Rebels say Saddam Hussein's forces have massacred an entire village and are strafing refugees from helicopter gunships in a terror campaign aimed at driving rebellious Kurds from Iraq.

Hundreds of thousands of Kurds fleeing the advance of Iraqi troops have clogged mountain passes leading to the Turkish and Iranian borders.Kurdish rebel leader Masoud Barzani charged Monday that Iraqi troops killed all of the 2,000 to 3,000 people who had populated Kara Henjir, a village near the key northern oil center city of Kirkuk.

"We still don't know the exact number," said Barzani, leader of the Kurdistan Democratic Party. "This was a deliberate move to terrorize the rest of the people into fleeing."

He said there were reports of other, similar atrocities by Iraqi troops but that rebel leaders could not confirm them.

Iran's official Tehran Radio said more than 750,000 Iraqi refugees have crossed the border into Iran, and the number was expected to exceed 1 million soon.

The radio quoted a refugee as saying in one case Iraqi helicopters fired at refugees along Iran's border as an American aircraft flew nearby.

"They (the U.S. crew) showed no reaction whatsoever," Mohammed Saleh Marouf, an engineer from Erbil, was quoted as saying.

The Kurdistan Democratic Party, in a communique from London, said Iraqi troops were constantly firing on fleeing Kurds.

None of the rebel claims could be independently verified by foreign reporters in northern Iraq.

As Barzani spoke to reporters in the mountains north of Erbil, thousands in the region were abandoning their homes to trek toward Iran.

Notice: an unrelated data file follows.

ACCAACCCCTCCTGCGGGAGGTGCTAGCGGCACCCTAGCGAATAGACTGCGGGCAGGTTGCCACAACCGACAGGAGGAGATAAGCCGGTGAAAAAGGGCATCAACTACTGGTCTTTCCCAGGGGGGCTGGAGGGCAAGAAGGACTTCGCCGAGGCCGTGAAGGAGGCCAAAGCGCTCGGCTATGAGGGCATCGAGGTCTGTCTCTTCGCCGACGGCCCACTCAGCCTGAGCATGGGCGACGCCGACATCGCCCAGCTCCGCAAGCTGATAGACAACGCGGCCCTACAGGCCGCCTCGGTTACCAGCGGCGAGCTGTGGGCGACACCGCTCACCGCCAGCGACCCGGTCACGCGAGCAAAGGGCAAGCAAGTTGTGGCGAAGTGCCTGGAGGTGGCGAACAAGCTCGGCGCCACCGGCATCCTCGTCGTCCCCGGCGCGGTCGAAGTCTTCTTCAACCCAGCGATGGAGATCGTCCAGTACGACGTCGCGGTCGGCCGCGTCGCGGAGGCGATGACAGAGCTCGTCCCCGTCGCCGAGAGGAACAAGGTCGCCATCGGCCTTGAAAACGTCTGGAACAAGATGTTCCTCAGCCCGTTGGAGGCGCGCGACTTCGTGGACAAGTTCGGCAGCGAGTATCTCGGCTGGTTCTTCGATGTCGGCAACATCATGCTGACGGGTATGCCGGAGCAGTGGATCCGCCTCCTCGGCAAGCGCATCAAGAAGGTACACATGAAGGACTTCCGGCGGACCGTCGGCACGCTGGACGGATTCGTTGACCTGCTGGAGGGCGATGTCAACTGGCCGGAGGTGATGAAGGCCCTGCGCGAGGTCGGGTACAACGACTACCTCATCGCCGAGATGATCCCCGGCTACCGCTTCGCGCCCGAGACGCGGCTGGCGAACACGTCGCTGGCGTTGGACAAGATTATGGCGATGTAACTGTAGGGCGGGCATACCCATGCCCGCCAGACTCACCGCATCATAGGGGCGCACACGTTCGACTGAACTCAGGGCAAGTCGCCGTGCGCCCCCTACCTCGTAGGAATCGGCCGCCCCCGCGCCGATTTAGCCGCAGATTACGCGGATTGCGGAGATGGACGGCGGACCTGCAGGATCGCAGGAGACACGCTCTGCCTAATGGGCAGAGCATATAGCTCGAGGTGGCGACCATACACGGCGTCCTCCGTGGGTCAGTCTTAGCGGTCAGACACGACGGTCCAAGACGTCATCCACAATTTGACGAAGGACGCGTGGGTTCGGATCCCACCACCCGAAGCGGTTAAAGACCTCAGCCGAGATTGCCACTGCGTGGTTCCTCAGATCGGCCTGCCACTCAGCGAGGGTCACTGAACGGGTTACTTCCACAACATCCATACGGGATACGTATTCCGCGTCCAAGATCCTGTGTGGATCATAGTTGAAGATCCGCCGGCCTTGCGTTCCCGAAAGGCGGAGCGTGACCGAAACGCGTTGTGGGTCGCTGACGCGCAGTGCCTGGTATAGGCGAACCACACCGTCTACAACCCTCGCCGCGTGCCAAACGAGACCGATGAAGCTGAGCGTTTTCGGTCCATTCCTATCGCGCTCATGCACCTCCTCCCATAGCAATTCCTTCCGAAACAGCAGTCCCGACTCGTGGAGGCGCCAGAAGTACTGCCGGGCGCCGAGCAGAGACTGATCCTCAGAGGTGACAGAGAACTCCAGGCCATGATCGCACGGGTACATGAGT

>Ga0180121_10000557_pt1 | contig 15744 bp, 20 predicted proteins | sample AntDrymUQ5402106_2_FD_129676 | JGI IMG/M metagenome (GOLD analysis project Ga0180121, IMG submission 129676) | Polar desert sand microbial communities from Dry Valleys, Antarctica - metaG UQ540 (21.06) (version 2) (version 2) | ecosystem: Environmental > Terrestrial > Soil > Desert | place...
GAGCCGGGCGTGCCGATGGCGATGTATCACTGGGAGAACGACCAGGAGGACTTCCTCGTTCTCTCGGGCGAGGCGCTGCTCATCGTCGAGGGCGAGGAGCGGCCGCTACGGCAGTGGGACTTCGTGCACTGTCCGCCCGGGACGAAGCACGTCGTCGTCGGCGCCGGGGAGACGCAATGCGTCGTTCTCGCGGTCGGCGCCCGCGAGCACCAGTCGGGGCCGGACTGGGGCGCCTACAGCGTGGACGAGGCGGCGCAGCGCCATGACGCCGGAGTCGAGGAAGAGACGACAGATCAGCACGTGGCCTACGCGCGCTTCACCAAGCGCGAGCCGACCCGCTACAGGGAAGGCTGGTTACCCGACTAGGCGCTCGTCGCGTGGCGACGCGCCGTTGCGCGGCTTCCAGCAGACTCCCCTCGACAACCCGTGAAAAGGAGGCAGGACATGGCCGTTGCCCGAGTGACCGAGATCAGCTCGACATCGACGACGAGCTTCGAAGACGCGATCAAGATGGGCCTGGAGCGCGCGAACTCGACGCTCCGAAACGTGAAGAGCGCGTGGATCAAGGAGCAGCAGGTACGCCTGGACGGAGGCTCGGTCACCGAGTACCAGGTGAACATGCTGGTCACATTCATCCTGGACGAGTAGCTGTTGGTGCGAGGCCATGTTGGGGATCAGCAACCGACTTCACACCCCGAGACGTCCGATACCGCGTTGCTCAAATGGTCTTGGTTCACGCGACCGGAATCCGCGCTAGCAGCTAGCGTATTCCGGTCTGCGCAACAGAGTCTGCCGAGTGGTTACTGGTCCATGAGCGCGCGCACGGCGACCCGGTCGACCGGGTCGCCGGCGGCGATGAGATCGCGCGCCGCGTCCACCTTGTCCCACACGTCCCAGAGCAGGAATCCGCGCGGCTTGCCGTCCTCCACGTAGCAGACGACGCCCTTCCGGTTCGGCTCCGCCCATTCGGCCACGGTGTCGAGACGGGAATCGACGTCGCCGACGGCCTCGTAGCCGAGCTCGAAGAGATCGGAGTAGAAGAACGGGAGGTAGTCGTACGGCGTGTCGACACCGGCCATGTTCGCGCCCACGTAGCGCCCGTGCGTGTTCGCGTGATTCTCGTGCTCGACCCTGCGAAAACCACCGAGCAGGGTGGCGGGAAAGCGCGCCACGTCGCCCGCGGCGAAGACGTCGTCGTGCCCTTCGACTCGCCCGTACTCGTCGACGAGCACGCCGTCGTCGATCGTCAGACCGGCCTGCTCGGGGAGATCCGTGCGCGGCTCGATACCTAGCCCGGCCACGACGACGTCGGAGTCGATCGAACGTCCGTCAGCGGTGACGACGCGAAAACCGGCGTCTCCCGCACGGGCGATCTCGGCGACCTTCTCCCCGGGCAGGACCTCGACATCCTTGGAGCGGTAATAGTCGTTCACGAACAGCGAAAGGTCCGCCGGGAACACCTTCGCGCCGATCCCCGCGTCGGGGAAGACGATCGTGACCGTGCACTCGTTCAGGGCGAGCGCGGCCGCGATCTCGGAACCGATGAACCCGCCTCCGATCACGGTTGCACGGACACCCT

Foreign governments and aid groups are running a huge relief operation to save the refugees, many of whom are sick, hungry and cold.

Britain on Monday proposed creation of a U.N.-protected refugee zone in northern Iraq - a plan welcomed by Barzani but rejected Tuesday by Iraqi Prime Minister Saadoun Hammadi.

A night of hail, thunder and lightning worsened the refugees' plight Tuesday. Officials said scores must have died from exposure during the night.

Thousands of trucks, cars and other vehicles were packed solid and motionless along the mountain roads. Thousands of other refugees trudged past, many barefoot, on a several-days trip to the border.

Rebel officials said Tuesday aid airlifted by the United States, France and Britain had fallen near the Turkish border, but none reached hundreds of thousands of refugees massed near Haj Omran, a border crossing into Iran.

Iraq has protested the airlift as a violation of its territorial sovereignty.